The Bible + LEGOs = Pure Genius


Three words, people. The Brick Bible.

I don't know how many of you have stumbled across this little work of genius — or have heard about it, as it's been a point of controversy in recent days. But I've just spent some of the best minutes of my life perusing the offerings of The Brick Bible — a collection of Old Testament stories illustrated entirely with LEGOs — and I'm not kidding, everyone's getting one for Christmas.

Because look:

And this, too:

Okay, so it's not all fit for children. I mean, unless you consider incest, gang rape, bestiality and genocide fit for children. (Hey, whatever, I'm not judging.) But creator and illustrator Brendan Powell Smith, who has spent the last 10 years (!!) illustrating the Bible with his abundant collection of LEGO building blocks, assured readers that the most salacious of his illustrations (which you can find on his website, The Brick Testament) were edited out of  the book version.

From what I gather, most of Smith's opponents take issue with how he has chosen to condense each story down to its essence, inject levity into some of his depictions, and include crazy-violent scenes — despite the fact that kids will be reading his book.

For example, this:

But it's hardly fair to blame Smith for that. Look what he was given? The Bible can be scary and brutal, not to mention pretty damn weird at times. I mean, come one, Sodom and Gomorrah? You can't put that shit on Smith.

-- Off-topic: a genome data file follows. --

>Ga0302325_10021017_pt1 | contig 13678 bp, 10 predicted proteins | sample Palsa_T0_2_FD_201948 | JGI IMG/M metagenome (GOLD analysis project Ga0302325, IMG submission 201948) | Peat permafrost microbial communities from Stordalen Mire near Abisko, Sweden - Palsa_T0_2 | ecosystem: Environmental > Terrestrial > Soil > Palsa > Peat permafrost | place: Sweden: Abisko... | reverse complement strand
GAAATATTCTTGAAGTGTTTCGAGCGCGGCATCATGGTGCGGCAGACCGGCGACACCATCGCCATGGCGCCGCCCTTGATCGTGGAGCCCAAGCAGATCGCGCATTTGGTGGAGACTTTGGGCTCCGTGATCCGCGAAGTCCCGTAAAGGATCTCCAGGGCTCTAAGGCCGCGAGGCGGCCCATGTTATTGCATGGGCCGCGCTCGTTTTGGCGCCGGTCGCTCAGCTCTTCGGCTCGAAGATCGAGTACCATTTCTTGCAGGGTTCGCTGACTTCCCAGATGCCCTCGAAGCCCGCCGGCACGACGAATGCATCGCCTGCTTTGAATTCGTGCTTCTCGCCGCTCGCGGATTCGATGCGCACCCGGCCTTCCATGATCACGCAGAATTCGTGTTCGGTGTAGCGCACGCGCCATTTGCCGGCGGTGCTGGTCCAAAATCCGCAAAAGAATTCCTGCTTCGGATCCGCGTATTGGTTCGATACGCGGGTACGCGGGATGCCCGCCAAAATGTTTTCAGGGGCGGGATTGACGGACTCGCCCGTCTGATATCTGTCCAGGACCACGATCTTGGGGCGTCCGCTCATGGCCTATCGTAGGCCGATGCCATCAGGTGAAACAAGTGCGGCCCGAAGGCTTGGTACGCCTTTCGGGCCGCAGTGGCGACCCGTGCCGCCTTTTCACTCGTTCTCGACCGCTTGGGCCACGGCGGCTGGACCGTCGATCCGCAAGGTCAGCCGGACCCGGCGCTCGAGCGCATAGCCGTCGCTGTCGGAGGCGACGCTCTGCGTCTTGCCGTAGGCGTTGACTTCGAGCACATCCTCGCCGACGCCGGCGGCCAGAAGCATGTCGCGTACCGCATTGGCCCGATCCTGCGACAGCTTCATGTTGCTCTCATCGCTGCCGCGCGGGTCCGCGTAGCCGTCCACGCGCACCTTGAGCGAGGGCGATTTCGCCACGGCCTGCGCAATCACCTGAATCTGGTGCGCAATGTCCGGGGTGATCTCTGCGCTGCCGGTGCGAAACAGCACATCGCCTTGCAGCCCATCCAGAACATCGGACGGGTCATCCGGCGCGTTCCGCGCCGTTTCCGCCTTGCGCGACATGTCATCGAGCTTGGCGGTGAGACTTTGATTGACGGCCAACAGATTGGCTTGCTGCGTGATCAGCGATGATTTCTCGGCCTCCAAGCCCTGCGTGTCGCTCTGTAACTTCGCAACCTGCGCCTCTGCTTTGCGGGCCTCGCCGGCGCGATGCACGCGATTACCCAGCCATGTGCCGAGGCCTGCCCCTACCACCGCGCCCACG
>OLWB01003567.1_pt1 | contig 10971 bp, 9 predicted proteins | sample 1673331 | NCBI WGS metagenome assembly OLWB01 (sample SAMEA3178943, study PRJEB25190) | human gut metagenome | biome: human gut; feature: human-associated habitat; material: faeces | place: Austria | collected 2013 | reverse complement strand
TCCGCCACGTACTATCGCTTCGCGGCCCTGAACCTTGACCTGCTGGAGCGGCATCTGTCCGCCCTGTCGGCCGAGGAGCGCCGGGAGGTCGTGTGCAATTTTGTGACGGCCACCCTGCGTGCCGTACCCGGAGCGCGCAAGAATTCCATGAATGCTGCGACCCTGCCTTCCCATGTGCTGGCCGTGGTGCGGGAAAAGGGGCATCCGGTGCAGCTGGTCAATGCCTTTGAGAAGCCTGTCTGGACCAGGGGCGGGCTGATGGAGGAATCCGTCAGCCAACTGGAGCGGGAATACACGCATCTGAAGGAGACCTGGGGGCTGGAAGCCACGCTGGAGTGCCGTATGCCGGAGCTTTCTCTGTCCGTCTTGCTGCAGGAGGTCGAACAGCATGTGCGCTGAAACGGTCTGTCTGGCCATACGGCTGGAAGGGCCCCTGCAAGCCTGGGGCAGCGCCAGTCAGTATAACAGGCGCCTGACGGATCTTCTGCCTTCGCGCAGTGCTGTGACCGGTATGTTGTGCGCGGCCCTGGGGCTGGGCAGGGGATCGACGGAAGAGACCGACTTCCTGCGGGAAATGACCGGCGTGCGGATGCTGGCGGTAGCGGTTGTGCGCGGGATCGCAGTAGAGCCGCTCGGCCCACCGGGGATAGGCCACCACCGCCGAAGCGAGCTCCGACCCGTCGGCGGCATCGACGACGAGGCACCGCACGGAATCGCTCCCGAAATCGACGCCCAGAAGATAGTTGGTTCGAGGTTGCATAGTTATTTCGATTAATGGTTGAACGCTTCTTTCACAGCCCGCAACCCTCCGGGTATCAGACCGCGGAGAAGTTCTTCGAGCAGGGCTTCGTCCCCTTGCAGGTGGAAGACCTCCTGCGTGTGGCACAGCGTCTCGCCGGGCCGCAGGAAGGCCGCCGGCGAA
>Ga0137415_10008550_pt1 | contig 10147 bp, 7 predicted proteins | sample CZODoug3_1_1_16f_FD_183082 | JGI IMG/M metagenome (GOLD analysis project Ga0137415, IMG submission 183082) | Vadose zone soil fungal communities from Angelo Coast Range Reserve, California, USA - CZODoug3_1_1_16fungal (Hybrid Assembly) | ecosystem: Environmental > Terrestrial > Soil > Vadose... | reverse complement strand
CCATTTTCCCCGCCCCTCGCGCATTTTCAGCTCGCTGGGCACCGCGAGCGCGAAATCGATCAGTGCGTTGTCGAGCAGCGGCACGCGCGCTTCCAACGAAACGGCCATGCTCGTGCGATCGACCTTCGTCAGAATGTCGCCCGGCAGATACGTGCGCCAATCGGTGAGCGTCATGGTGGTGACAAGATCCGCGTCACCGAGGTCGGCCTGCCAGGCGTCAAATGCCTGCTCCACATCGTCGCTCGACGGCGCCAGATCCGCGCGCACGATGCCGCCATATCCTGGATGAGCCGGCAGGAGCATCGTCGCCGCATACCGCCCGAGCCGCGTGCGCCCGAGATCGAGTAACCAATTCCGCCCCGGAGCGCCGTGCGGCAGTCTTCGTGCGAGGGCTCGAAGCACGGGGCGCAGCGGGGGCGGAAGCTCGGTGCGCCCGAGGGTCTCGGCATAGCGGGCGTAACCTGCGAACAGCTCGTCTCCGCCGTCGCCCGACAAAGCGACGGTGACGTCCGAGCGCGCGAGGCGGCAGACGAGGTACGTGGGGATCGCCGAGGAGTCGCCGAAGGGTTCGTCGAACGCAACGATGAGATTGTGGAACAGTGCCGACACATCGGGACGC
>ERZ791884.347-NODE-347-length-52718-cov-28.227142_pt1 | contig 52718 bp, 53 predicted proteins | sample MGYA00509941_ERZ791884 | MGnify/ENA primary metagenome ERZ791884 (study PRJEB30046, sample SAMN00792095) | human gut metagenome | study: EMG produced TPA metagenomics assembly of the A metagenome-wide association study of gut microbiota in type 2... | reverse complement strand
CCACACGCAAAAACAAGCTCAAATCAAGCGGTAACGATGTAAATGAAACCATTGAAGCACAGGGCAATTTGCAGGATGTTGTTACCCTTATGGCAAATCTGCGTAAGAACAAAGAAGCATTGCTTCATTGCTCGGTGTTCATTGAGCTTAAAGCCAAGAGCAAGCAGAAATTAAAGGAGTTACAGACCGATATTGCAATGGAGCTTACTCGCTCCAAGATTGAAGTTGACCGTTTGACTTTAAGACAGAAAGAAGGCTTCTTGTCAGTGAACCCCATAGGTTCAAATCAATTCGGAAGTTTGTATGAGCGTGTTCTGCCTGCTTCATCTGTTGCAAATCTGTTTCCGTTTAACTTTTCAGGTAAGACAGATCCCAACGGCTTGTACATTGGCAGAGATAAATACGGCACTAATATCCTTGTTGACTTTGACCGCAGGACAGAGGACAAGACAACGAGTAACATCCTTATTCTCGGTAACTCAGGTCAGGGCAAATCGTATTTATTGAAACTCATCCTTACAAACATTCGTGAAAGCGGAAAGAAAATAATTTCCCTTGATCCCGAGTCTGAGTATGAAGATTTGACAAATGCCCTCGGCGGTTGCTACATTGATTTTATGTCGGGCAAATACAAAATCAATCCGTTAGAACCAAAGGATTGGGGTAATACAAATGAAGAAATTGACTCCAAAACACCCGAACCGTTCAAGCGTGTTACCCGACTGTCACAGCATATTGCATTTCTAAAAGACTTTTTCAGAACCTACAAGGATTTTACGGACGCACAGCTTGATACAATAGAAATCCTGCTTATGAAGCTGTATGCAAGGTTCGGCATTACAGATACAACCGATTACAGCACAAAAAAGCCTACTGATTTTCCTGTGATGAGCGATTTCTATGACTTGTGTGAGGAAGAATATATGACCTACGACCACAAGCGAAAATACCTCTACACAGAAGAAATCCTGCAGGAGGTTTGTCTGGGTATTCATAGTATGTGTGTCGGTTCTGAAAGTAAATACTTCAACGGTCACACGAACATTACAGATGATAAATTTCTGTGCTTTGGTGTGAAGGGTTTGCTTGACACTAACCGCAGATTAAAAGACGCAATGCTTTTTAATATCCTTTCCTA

But I want to go on record as saying that this is not some sort of atheist bible, either. In fact, it reminds me a lot of The Book of Mormon, the broadway musical written by South Park creators Trey Parker and Matt Stone. Yes, the show was hilarious and irreverent. And yes, there was a song with the refrain "There are maggots in my scrotum." And no, Stone and Parker didn't miss an opportunity to cast a bright light on the nuttier aspects of the actual Book of Mormon. But the musical was, above all, a genuine depiction of Mormonism — from its creation to its doctrines to its ministry. Those parts were never exaggerated, never mocked. That's an important distinction.

I first heard about The Brick Testament through a writer name Deborah Markus. I'd been searching the Internet in search of religious stories for nonreligious families, and came across an essay Markus wrote for In it, she said she and her son were huge fans of The Brick Testament. She said her only requirement was that her son be familiar with the Biblical stories before looking at the Brick versions. I liked that, too.

This is all to say (sort of) that I'm still looking for the best religious books for nonreligious families. So if you have any recommendations – based on what you've read personally — please let me know. And if you're looking for a recommendation from me, well...


Enough said.